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In computer programming, one of the many ways that programming languages are colloquially classified is whether the language's type system makes it strongly typed or weakly typed (loosely typed). However, there is no precise technical definition of what the terms mean and different authors disagree about the implied meaning of the terms and the relative rankings of the "strength" of the type systems of mainstream programming languages. For this reason, writers who wish to write unambiguously about type systems often eschew the terms "strong typing" and "weak typing" in favor of specific expressions such as "type safety".
Generally, a strongly typed language has stricter typing rules at compile time, which implies that errors and exceptions are more likely to happen during compilation. Most of these rules affect variable assignment, function return values, procedure arguments and function calling. Dynamically typed languages (where type checking happens at run time) can also be strongly typed. In dynamically typed languages, values, rather than variables, have types.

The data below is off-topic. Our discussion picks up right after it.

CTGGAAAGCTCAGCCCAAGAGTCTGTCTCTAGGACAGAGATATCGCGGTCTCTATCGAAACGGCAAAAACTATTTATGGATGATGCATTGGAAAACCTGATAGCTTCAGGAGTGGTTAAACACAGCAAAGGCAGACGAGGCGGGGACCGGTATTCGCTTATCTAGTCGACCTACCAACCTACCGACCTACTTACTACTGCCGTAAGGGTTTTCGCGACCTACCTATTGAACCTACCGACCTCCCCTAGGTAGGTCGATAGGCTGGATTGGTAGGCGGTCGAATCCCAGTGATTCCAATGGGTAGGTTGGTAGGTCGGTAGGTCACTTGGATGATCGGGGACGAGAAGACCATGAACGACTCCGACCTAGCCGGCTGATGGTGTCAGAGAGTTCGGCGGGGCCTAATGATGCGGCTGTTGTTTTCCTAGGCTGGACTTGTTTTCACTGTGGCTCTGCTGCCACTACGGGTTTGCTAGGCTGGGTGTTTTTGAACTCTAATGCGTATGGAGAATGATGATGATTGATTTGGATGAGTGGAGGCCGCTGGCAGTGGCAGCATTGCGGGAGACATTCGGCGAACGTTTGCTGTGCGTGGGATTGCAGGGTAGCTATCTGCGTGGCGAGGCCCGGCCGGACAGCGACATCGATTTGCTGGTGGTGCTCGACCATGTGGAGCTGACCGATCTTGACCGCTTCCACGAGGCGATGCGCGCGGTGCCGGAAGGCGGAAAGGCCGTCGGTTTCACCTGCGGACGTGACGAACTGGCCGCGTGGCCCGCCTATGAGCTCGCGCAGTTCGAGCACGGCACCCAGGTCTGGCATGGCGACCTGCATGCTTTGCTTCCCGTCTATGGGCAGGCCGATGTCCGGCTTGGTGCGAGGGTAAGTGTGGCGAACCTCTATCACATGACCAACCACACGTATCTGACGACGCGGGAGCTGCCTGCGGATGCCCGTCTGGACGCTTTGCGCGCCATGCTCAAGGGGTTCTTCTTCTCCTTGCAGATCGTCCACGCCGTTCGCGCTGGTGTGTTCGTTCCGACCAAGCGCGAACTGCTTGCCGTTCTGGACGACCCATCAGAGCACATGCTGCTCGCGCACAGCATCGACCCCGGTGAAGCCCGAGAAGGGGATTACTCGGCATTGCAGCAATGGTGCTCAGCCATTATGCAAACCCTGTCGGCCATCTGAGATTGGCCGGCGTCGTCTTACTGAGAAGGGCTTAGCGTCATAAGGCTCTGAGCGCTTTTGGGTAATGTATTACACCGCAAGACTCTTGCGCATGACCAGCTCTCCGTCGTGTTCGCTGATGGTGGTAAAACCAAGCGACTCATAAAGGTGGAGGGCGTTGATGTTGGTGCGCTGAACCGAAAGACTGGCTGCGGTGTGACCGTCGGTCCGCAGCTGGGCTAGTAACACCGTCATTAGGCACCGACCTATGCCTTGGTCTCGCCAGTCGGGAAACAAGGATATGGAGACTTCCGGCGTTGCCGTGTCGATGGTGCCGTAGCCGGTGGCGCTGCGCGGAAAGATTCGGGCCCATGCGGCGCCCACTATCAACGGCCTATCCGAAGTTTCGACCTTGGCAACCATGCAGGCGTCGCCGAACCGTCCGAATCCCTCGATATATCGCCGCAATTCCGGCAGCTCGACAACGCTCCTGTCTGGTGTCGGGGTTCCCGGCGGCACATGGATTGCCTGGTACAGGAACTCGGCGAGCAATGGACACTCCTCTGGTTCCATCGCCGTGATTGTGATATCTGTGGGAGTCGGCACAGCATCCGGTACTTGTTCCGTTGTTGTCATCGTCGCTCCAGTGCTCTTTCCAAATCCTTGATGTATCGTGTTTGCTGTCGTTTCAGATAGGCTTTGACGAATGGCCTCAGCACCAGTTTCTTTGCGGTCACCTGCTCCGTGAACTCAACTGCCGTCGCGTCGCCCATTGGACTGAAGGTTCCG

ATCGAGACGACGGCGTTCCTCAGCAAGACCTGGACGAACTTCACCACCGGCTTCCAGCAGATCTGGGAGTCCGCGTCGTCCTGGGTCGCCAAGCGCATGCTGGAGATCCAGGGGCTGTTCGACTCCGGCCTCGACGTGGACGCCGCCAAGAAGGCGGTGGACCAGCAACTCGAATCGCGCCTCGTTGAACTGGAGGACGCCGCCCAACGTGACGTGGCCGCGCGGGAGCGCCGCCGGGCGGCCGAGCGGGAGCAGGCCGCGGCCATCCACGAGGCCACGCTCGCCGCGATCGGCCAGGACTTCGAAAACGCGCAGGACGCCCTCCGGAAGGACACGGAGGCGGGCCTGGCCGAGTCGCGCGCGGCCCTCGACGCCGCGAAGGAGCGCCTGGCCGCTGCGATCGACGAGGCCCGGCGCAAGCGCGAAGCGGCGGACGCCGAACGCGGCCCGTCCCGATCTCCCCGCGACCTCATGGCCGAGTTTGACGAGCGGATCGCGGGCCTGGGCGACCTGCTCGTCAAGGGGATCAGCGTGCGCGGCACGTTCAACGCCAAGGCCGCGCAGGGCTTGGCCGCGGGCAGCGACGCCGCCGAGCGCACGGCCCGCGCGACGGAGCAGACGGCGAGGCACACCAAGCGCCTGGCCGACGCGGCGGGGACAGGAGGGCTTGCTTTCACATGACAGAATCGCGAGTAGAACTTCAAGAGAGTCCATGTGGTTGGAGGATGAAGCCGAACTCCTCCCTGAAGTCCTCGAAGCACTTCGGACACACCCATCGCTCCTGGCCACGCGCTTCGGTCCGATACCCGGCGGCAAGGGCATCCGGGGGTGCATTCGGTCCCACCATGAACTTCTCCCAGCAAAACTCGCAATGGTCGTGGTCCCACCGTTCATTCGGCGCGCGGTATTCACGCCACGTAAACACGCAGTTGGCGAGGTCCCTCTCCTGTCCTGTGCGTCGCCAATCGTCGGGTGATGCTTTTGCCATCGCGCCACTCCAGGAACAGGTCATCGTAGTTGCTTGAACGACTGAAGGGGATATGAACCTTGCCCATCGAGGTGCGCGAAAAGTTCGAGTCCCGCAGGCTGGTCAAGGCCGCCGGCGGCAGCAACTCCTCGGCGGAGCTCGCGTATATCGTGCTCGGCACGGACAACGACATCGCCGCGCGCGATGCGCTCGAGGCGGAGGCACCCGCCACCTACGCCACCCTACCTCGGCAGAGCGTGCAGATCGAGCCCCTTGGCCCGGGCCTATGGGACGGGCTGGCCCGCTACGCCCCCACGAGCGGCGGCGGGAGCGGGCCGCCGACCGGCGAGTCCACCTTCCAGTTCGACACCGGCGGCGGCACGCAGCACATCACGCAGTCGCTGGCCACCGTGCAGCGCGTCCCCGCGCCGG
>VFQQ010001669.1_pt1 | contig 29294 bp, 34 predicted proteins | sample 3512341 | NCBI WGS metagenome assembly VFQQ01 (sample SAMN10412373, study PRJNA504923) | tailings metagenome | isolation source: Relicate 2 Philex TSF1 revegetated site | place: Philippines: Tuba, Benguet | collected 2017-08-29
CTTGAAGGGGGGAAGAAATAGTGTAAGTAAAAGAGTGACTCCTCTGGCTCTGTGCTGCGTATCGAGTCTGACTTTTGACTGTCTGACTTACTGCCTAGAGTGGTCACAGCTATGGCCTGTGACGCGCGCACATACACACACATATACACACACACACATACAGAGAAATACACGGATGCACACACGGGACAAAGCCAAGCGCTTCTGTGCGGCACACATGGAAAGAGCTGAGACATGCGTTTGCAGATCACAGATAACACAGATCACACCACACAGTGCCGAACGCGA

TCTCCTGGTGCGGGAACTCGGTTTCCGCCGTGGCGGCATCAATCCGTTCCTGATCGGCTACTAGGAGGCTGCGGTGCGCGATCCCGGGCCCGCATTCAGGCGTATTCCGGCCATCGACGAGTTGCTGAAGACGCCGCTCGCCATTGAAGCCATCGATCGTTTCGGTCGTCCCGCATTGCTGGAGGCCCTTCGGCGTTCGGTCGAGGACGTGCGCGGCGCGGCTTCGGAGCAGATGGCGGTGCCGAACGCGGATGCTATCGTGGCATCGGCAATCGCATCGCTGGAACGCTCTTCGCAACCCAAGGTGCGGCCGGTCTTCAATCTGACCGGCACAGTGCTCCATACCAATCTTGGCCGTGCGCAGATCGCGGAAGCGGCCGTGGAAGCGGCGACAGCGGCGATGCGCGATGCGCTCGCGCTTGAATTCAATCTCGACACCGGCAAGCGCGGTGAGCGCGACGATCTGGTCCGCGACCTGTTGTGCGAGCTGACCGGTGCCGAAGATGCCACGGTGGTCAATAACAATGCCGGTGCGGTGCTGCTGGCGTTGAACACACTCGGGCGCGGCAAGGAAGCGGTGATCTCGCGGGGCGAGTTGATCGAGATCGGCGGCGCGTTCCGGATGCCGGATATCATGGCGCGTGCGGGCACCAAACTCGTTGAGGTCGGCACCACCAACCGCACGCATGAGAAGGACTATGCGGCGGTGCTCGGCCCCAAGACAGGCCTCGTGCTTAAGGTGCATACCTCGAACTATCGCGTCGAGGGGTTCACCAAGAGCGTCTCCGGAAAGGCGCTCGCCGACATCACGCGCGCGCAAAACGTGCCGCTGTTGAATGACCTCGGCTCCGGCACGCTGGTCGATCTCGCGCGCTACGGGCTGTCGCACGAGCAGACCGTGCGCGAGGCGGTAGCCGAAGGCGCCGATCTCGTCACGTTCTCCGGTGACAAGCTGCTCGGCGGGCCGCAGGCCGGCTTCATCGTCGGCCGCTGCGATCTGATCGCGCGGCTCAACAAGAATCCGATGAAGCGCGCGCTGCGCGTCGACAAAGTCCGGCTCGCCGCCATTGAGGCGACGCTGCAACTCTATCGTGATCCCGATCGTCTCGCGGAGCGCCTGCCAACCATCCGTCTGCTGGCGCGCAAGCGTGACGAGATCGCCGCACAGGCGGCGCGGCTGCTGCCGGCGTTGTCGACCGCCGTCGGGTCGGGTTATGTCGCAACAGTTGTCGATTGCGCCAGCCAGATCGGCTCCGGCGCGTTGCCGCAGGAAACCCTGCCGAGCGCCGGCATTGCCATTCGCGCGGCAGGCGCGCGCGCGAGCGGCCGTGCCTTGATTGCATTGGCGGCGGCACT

A weakly typed language has looser typing rules and may produce unpredictable or even erroneous results or may perform implicit type conversion at runtime. Advocates of dynamically typed (generally "weakly typed") languages find such concerns to be overblown and believe that static typing actually introduces an exponentially larger set of problems and inefficiencies. A different but related concept is latent typing.
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